Those databases allow access to important information held in MLS, including data like sales prices, broker commissions, and withdrawn listings, as well as archived data.

“We’ve always taken the position where the more information that consumers have, the better decisions they can make,” said John Pasalis, president of the Toronto real estate brokerage Realosophy and a witness in favour of opening up the data.

“We’re going to look at making it more widely available on our website now,” said Pasalis.

Some Toronto-area real estate agents are champing at the bit to take advantage of the Competition Tribunal’s order as quickly as possible. Ara Mamourian, owner of Spring Realty, wrote in his blog that releasing the previously restricted information via his company’s search tool will save time and hassle for brokers and buyers alike.

Even brokers outside of Toronto have their eye on the Competition Tribunal’s order, and expect it to impact their local markets.

“Most likely because TREB is the biggest board, I think it’s going to trickle down right to the smallest board out there,” said Mayur Arora, a realtor with Oneflatfee.ca and a member of the Greater Vancouver Real Estate Board.

Limits on home sales data

Still, the Competition Tribunal’s ruling does set some limits on exactly which MLS data can be released online.

Consumers who want to access the data will have to have a password-protected account with the broker providing it, and individual home sellers can request that TREB exclude their home sale information from the online databases. TREB can also keep certain private information about a home seller confidential, including mortgage and security information.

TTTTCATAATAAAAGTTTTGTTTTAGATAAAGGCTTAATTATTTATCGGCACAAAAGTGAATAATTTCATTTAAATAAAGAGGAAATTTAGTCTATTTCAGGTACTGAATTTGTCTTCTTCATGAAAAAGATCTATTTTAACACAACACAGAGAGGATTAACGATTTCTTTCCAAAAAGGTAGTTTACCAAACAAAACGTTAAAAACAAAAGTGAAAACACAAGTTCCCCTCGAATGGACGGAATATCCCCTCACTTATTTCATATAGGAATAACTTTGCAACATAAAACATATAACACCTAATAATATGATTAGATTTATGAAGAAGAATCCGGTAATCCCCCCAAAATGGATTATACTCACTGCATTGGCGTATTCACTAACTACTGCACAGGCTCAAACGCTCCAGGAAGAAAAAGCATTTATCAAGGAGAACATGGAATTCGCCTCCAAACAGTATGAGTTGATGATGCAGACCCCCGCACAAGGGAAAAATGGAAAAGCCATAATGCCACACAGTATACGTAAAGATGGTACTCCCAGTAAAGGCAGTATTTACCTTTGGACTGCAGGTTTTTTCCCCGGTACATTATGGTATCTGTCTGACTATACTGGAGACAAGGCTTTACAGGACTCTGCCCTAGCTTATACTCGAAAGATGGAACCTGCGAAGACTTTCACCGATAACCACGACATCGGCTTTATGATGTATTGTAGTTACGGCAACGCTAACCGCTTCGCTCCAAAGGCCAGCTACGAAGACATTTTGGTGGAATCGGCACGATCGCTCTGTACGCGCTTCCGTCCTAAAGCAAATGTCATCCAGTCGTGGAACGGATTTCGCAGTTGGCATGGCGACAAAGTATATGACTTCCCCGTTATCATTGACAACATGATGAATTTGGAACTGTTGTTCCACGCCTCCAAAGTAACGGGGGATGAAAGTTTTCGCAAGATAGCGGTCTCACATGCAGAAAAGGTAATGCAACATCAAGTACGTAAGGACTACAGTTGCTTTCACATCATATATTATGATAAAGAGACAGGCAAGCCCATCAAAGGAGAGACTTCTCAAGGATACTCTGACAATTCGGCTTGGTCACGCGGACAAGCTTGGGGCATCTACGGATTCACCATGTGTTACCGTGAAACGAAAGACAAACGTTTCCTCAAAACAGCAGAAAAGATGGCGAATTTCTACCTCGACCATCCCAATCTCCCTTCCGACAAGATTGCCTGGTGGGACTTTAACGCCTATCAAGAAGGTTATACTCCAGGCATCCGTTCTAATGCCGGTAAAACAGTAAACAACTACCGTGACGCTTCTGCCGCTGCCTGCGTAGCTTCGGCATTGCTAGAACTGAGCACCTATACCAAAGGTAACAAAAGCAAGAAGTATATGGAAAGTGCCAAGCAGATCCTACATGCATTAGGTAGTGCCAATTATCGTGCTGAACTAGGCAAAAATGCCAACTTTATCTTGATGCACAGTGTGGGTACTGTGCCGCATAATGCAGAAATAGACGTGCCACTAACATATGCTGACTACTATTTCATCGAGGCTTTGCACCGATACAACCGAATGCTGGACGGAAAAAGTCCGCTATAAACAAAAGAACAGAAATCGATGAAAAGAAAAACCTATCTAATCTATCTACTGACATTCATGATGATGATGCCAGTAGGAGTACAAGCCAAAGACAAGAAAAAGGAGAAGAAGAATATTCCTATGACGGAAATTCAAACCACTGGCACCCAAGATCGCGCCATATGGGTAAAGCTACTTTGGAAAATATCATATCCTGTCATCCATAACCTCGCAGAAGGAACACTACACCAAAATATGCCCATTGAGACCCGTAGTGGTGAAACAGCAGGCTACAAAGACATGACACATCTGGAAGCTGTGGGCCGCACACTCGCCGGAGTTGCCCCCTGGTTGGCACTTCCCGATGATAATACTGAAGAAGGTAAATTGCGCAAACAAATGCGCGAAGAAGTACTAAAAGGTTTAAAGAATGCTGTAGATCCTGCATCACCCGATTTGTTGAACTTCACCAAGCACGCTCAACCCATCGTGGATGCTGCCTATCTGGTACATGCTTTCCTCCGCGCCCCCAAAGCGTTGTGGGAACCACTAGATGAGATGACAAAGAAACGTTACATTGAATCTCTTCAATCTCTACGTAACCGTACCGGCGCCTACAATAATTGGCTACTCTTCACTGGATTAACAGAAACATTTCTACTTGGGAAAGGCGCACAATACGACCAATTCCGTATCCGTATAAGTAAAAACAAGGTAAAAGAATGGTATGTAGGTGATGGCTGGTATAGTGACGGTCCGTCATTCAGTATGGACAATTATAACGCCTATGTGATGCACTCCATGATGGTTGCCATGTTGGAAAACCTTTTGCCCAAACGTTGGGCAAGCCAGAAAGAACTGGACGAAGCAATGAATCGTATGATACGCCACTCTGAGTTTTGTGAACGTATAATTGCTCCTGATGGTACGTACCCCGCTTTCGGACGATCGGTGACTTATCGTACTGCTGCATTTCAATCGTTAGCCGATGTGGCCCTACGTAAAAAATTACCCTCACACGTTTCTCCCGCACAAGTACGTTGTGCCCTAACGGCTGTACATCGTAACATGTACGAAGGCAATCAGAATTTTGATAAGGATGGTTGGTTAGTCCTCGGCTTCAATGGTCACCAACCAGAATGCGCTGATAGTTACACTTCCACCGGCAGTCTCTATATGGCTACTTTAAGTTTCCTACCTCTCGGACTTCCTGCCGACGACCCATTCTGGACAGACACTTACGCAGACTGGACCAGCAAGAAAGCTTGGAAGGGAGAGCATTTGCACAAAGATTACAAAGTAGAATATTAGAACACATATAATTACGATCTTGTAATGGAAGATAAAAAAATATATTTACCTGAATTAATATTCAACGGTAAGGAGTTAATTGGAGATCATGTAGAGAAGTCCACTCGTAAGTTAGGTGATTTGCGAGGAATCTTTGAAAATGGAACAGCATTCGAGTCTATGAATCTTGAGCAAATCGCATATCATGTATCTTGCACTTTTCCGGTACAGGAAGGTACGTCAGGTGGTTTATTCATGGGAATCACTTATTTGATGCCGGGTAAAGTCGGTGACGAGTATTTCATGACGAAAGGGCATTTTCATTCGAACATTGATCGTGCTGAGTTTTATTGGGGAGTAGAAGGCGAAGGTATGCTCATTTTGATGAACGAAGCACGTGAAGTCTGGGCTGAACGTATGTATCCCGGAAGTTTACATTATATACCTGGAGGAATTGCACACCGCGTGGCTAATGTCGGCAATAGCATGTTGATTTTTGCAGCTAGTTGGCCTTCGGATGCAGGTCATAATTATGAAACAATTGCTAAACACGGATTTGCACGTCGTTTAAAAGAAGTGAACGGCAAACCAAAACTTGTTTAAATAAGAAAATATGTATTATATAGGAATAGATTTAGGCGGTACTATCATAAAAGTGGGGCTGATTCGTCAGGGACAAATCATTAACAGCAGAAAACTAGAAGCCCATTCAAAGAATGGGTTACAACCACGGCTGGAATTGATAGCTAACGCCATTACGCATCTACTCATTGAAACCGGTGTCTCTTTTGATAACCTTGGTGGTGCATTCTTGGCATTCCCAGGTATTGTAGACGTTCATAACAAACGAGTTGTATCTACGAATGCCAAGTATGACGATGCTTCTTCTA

The Tribunal also said “TREB may limit members’ use to being directly related to the business of providing residential real estate brokerage services.”

The order represents a victory for the federal Competition Bureau. In its original application to get the data released, the bureau said the data will allow real estate agents “to offer consumers the convenience of data-driven insights into home sales prices and trends via the web and to improve the efficiency and quality of their services.”

TREB has 60 days from June 3 to implement the changes, and was also ordered to pay the Competition Commissioner’s legal costs of more than $1.8 million. In a statement, TREB CEO John DiMichele said TREB has filed a notice of appeal, but is reviewing the order with its lawyers before commenting publicly.

An ongoing legal saga

The tribunal’s ruling is the latest development in a case that goes back years. In 2011, the Competition Bureau sued TREB, Canada’s largest real estate board, for restricting the ways in which its member agents could release data from the Multiple Listing System.

The Competition Bureau said TREB’s practices were anti-competitive, and kept customers from accessing information that would help them buy a house. At the time, TREB said it was “legally and morally required to respect” the private information involved in real estate sales. The Competition Tribunal dismissed that case, but hearings began again in 2015 following a successful appeal by the Competition Bureau.
SOURCE: CBC NEWS